1
$\begingroup$

I am having trouble accounting for interdependence in data that I would like to model with binomial regression. I am looking at school attendance during two months (43 school days), counting whether a student attended the school on a given day or not (0/1). I would like to model these data with individual-level predictors (e.g. socio-economic status, religiosity, or sex), and I am not interested in predicting attendance on a specific day. This looks like an ideal situation for aggregated binomial regression with 43 trials and binary success/failure outcomes.

For example, in R, I could fit:

glm(cbind(attend, not_attend) ~ sex, family = 'binomial')

where 'attend' is the number of days a student attended the school while 'not_attend' is the number of days the student were not at school. Note that I need to use ratio (instead of counts) because some students were recorded only for 40 days.

However, I am not sure how to take into account the fact that the 43 trials are not independent. E.g. if a student has fever and fails to attend the school one day, it's more likely that the student will not attend also the following day. I considered using beta-binomial regression, but the probability of attending is not random, it is interdependent (although see Ben Bolker's answer here).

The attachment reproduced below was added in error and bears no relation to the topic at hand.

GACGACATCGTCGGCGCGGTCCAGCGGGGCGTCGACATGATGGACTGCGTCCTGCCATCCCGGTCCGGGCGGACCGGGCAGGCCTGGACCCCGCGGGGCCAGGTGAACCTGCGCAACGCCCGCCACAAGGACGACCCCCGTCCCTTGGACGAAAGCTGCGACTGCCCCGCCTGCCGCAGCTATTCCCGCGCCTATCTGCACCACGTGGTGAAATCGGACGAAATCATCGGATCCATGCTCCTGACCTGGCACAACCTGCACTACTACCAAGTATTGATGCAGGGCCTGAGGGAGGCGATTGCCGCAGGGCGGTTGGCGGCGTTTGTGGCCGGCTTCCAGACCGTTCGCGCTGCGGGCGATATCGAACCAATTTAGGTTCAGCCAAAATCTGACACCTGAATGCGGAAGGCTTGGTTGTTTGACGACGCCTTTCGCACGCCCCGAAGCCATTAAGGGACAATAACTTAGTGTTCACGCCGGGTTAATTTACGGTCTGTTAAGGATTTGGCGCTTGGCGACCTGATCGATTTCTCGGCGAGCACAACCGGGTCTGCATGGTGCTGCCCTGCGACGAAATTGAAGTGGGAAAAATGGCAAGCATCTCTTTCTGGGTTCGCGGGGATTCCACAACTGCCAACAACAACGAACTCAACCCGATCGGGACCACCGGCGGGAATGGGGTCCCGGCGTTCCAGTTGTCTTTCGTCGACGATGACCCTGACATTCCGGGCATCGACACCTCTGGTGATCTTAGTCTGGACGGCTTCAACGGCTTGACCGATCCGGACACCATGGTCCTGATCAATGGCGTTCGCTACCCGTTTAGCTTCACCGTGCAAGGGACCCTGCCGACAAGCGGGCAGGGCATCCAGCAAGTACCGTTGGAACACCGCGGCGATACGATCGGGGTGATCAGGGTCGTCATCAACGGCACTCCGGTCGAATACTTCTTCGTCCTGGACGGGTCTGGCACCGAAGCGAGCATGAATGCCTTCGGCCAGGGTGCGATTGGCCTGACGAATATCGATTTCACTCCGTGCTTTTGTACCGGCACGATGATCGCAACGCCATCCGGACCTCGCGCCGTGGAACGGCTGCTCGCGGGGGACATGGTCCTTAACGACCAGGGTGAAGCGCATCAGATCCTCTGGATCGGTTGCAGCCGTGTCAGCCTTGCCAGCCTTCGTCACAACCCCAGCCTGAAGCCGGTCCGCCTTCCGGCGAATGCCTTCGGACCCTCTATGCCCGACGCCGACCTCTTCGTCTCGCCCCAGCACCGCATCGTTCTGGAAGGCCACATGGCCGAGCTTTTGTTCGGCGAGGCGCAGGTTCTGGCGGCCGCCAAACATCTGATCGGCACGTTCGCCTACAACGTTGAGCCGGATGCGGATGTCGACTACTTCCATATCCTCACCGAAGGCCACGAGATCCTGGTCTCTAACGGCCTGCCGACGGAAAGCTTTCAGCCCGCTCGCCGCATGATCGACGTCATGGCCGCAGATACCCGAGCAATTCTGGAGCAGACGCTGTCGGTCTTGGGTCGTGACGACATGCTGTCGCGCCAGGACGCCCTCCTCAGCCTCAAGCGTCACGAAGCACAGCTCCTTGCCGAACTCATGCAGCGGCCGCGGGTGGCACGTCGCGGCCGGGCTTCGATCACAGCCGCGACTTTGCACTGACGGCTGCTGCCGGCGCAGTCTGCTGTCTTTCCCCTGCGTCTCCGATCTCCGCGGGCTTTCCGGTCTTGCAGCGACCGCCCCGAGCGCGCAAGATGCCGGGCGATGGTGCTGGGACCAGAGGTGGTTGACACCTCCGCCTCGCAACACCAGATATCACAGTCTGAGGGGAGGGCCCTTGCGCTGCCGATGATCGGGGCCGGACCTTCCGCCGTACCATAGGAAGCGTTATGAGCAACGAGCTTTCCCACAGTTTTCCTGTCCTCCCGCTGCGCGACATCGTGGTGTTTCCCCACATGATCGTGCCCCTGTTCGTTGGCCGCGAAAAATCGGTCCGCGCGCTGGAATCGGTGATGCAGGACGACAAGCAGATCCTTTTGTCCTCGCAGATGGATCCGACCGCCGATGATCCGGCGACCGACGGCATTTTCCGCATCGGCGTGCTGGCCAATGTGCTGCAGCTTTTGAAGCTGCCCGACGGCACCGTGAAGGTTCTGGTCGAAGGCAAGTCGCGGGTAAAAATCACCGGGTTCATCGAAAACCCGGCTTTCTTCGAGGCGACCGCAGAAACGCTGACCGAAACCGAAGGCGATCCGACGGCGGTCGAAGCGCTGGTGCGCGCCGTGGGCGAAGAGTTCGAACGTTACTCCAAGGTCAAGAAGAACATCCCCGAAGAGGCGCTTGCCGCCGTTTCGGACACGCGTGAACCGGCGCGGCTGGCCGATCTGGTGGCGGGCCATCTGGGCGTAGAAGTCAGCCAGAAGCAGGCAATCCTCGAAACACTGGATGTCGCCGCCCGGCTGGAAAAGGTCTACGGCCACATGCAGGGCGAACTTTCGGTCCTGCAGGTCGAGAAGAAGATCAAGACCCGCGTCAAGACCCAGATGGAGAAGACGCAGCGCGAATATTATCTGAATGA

The only reasonable solution I could come up with was to nest the data within individual using a multi-level model. For instance:

 glmer(cbind(attend, not_attend) ~ sex + (1|id), family = 'binomial')

where 'id' is a student's identification number. If I understand the model correctly, 'sex' models the varying intercept for each individual rather than the probability of attendance on a particular day. This is getting close to what I would like to do, but I am worried that this approach still does not account for the temporal interdependence within the data.

This looks like a simple question, yet I am failing to find a satisfactory answer.

$\endgroup$
0
1
$\begingroup$

This looks reasonable. One point: "'sex' models the varying intercept for each individual" should be "for each gender". The random constant for each child " (1|id) " models the differences between children not accounted for by 'sex' or other covariables. Then you could do, after fitting, residual analysis and some testing for overdispersion.

$\endgroup$

Your Answer

By clicking “Post Your Answer”, you agree to our terms of service, privacy policy and cookie policy

Not the answer you're looking for? Browse other questions tagged or ask your own question.